(And this is basically what geany used to do before 0.19) Plugins
should be allowed to change these two depending on their needs (not
possible now). Period. Nothing more. For more complex projects you
should use makefiles so the user provided command will be "make"
executed in the base directory of the project.
>>> I can't set per-project
>>>> indentation options and so on. (It's totally unclear to me how I'm
>>>> supposed to use the GeanyProject structure - apparently it's meant to
>>>> be read-only, but then what is it good for?)
>>> It has to be read only because the code in Geany assumes that it meets
>>> certain invariants, if you could modify it you could break it. Same
>>> for build info for now. The guys are happy to consider requests for
>>> additions to the API, such as setting indentations, but please submit
>>> them early in the release cycle.
>> The best thing would be to make the current session-based project just
>> an ordinary plugin - this way it would be guaranteed that all it uses
>> is available for other plugins too.
> If it was being added today, maybe it would be done that way, but now
> it would be too much work for too little gain IMHO.
The most important thing is that geany stops accessing GeanyProject
struct directly. It should be the project that requests e.g. setting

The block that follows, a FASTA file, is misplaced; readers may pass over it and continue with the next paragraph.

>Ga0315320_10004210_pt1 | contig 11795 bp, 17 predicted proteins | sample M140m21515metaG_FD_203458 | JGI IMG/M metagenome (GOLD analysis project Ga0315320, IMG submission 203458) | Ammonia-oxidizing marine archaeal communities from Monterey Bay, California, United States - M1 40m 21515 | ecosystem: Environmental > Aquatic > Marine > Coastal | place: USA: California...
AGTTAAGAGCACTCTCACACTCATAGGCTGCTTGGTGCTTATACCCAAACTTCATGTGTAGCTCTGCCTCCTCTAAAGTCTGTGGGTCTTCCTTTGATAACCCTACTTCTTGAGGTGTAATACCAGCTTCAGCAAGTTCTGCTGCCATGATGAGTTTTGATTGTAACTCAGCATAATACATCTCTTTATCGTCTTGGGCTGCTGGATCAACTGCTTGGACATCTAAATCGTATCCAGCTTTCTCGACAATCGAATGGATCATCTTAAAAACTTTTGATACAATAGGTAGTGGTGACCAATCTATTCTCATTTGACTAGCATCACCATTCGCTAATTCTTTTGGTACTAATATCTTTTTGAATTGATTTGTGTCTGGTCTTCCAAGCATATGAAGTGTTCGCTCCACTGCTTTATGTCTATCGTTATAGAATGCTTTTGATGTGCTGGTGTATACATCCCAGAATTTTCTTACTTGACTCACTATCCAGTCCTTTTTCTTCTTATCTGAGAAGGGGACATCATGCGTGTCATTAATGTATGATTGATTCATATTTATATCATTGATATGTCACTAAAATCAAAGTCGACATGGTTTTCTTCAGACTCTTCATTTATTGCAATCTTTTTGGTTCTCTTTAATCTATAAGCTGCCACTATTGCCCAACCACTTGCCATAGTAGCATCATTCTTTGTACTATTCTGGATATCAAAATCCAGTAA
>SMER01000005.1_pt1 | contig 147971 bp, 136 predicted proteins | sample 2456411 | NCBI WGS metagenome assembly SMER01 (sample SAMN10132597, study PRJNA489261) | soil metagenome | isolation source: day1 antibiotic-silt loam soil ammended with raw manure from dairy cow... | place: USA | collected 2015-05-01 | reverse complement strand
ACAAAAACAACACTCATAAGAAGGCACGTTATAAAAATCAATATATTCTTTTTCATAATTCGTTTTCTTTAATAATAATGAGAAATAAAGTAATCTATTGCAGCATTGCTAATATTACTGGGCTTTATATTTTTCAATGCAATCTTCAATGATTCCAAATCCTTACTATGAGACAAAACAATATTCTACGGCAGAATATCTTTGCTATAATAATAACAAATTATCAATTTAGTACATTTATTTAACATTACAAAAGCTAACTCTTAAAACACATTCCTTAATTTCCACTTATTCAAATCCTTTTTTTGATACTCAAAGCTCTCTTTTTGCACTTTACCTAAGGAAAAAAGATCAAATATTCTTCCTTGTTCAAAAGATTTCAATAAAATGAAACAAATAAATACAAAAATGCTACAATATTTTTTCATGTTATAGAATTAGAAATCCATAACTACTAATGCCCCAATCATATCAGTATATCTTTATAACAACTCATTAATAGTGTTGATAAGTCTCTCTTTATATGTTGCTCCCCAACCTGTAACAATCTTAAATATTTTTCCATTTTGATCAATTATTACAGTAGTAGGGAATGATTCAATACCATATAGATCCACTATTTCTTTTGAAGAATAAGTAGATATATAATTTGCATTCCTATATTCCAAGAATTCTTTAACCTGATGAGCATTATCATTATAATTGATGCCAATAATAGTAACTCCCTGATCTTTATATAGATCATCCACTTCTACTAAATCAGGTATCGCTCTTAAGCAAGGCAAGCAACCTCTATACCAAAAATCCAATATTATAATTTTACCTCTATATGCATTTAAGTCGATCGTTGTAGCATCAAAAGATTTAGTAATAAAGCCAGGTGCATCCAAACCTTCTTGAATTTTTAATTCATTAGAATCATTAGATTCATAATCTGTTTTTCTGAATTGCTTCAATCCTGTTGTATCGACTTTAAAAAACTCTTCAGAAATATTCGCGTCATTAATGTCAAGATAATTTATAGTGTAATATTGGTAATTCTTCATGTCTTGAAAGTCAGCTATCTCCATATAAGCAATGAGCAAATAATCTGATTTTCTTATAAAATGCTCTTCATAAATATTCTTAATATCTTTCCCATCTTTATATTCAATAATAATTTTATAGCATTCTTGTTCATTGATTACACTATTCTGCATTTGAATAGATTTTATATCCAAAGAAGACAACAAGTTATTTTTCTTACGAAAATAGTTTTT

the base directory, not geany reading it from the project's data
structures. But this is pretty easy to fix - I can do that (and
possibly convert the current project to plugin) if there is general
interest in that.
>>>> * I find the session-based project conceptually wrong - having several
>>>> files opened doesn't mean that they belong to the same project - for
>>>> instance I often work on several projects in parallel and have their
>>>> files opened in parallel. Briefly, session != project
>>> Depends on your definition of "project", for Geany a project is just a
>>> set of files that you are working on at one time, whether they reside
>>> in one tree or not. IIUC your definition is "files in one tree".
>>> Neither is "correct" just different.
>> I understand the semantics, but I don't understand why it isn't called
>> "session". Of course you can call it project, but the rest of the
>> world uses the the word project for something different. I would just
>> use the same naming as everybody else does.
> But session is also an overloaded term :), used to refer to the window
> manager functionality, see also the sm branch which isn't related to
> the Geany project functionality.
> No one is going to win this argument, we have overloaded terms